Just one look at this animal and you understand why we love them so much.
Cathryn Sophia made her mark early in Derby Week by biting her groom in the stomach and knocking him out of her stall.  She was a bargain priced yearling filly (Street Boss x Sheave x Mineshaft), just $30,000.   She provided a pretty substantial  return on investment in her 2-3/4 length victory over Land Over Sea in the 1-1/8 mile G1 Longines Kentucky Oaks on Friday.   The purse: $1,000,000.  

The brat: Cathryn Sophia, in the Kentucky Oaks.
Her trainer, John Servis, said, "She's not crazy, she's just mean.  She's not like that really out of the stall, but when you're in her stall, that's her stall."  See what I mean about the circus coming to town.
On the Derby undercard, Sharpe Azteca, winner of the G3 Pat Day Mile.
My vote for the best turned out horse of the entire card.
Nyquist's glittering record of seven consecutive wins, especially his trouncing of archrival Mohaymen in the Florida Derby, did little to add to his luster in the public eye.  How does American Pharoah capture the public fancy and Nyquist, on paper more accomplished than AP, does not?  Nyquist has won "over four race tracks covering the East Coast, the West Coast and Kentucky.  He has won on the lead and from off the pace.  He has overcome trouble out of the gate and forced to go wide."  There is just no explaining the presence, the grace, or magic of American Pharoah.  Nyquist, the talented workman, or AP and his ballet on four flashing hooves. The public has clearly made its choice.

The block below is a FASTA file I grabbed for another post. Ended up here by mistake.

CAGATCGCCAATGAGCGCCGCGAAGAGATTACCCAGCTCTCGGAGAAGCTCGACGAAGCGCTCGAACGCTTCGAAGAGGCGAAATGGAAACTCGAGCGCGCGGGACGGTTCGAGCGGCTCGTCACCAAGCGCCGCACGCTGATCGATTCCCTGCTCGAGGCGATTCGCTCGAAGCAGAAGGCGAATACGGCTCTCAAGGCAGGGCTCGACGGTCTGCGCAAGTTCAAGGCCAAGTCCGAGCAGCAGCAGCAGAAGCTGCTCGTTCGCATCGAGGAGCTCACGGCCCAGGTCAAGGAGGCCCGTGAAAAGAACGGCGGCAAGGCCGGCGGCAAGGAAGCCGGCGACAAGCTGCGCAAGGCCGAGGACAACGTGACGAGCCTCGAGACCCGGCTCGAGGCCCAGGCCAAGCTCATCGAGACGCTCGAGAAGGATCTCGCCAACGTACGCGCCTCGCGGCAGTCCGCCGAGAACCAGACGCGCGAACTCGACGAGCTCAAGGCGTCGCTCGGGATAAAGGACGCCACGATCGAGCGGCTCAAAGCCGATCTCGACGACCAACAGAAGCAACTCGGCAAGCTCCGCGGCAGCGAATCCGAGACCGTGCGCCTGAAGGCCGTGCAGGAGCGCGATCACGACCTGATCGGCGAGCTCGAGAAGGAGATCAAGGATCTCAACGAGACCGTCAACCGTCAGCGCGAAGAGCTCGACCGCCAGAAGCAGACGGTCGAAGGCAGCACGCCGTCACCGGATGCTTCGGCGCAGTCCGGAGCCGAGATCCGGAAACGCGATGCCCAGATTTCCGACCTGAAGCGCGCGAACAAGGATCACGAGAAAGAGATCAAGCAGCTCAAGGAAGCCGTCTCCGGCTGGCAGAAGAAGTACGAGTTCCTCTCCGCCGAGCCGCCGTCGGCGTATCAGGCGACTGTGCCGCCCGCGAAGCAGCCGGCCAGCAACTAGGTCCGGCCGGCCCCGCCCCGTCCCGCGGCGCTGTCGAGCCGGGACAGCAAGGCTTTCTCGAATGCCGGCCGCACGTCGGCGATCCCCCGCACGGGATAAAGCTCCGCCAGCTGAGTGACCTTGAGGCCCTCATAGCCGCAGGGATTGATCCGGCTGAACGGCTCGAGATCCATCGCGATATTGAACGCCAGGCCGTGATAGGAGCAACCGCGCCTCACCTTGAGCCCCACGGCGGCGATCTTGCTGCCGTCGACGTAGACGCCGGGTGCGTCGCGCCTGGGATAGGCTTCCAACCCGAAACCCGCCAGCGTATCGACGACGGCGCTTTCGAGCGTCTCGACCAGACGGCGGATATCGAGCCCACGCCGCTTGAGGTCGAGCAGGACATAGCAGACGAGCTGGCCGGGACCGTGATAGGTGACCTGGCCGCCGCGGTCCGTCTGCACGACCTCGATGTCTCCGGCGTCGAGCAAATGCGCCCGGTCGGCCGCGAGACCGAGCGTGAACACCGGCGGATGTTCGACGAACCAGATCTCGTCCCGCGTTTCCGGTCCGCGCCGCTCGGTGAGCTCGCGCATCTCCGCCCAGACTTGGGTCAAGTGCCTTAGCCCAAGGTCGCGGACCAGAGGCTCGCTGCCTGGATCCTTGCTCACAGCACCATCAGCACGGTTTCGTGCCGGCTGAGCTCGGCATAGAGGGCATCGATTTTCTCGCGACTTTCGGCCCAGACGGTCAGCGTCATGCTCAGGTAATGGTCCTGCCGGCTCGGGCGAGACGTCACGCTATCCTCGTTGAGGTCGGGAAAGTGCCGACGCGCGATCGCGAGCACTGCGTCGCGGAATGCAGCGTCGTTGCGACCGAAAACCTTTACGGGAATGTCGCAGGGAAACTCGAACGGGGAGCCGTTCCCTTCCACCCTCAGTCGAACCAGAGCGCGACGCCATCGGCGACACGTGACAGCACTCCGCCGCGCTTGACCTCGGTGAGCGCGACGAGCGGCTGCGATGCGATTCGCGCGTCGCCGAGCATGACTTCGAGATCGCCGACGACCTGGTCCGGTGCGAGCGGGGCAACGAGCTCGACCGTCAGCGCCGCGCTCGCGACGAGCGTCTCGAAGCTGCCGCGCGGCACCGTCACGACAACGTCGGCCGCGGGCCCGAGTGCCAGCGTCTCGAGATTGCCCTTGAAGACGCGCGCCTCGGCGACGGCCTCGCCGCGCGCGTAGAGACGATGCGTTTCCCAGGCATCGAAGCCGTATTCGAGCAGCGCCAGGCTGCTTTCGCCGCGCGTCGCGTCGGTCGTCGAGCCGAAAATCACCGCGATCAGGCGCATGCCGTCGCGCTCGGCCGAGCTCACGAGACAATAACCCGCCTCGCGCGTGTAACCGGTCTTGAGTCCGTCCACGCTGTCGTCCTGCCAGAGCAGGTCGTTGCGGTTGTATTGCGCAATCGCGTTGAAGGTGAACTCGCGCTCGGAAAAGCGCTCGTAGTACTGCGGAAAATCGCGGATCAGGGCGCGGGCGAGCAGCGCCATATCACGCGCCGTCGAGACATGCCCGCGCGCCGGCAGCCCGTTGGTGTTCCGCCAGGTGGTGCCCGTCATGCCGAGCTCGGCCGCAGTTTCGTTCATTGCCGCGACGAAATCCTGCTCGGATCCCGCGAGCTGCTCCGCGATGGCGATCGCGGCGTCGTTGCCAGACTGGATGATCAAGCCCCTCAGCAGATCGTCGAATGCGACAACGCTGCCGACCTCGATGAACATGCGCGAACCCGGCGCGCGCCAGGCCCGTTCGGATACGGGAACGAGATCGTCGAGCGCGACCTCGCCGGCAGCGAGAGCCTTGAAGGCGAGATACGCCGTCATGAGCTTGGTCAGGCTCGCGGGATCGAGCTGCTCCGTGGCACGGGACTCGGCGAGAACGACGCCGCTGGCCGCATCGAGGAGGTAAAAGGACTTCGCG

Breaking well from stall thirteen, Nyquist showing early speed, was throttled back by jockey Mario Gutierrez, allowing speedster, Danzing Candy, to assume the lead at the first turn.
At the head of the stretch, Nyquist running outside and out of trouble along with Gun Runner, overhauled the tiring Danzing Candy.  Gun Runner "pricking his ears back and forth at the top of the stretch," assumed the lead briefly before Nyquist rallied in top gear, speeding to the finish line ahead of a desperate charge under the whip of Kent Desormeaux, by the luckless Exxagerator.
The Derby stretch drive.  Nyquist, center, with red shadow roll. 

The winning time: 2:01.31 before the Derby's second largest crowd of over 167,000.  And the finish was just the way the public bet them: Nyquist, Exxagerator, Gun Runner (my choice) and Mohaymen. 
For Exxagerator and the Desormeaux brothers, now 0 for 4 against Nyquist, its back to the drawing board.  Perhaps they will stay closer to the pace in the Preakness.  Seems the only thing to do.  And what of Mohaymen, a son of Tapit?  The gritty Gun Runner?  Who knows?  The racing gods do.
And the tents were folded and shipped off in the night and somewhere a tiny Eohippus, the dawn horse, raises its head, offers a soft nicker and resumes its grazing.


** My apologies, the centering and spacing are off and I am unable to correct them for some reason unknown to me.

Copyright, July 11, 2016 y Loren R. Schunacher
Photos copyrighted as noted.